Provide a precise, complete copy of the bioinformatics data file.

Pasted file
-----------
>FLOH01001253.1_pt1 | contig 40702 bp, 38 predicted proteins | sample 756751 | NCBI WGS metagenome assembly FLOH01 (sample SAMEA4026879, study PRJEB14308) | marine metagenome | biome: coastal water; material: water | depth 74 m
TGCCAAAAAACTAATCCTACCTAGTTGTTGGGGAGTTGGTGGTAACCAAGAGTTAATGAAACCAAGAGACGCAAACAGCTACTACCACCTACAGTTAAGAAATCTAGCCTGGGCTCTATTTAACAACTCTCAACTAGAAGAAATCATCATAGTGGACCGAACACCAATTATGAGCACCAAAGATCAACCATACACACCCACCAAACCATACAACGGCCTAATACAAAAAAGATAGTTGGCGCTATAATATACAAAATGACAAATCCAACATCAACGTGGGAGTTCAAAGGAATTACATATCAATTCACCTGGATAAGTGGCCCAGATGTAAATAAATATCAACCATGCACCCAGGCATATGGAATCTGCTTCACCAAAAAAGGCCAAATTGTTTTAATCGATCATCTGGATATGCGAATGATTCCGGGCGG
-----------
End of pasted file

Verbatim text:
>FLOH01001253.1_pt1 | contig 40702 bp, 38 predicted proteins | sample 756751 | NCBI WGS metagenome assembly FLOH01 (sample SAMEA4026879, study PRJEB14308) | marine metagenome | biome: coastal water; material: water | depth 74 m
TGCCAAAAAACTAATCCTACCTAGTTGTTGGGGAGTTGGTGGTAACCAAGAGTTAATGAAACCAAGAGACGCAAACAGCTACTACCACCTACAGTTAAGAAATCTAGCCTGGGCTCTATTTAACAACTCTCAACTAGAAGAAATCATCATAGTGGACCGAACACCAATTATGAGCACCAAAGATCAACCATACACACCCACCAAACCATACAACGGCCTAATACAAAAAAGATAGTTGGCGCTATAATATACAAAATGACAAATCCAACATCAACGTGGGAGTTCAAAGGAATTACATATCAATTCACCTGGATAAGTGGCCCAGATGTAAATAAATATCAACCATGCACCCAGGCATATGGAATCTGCTTCACCAAAAAAGGCCAAATTGTTTTAATCGATCATCTGGATATGCGAATGATTCCGGGCGG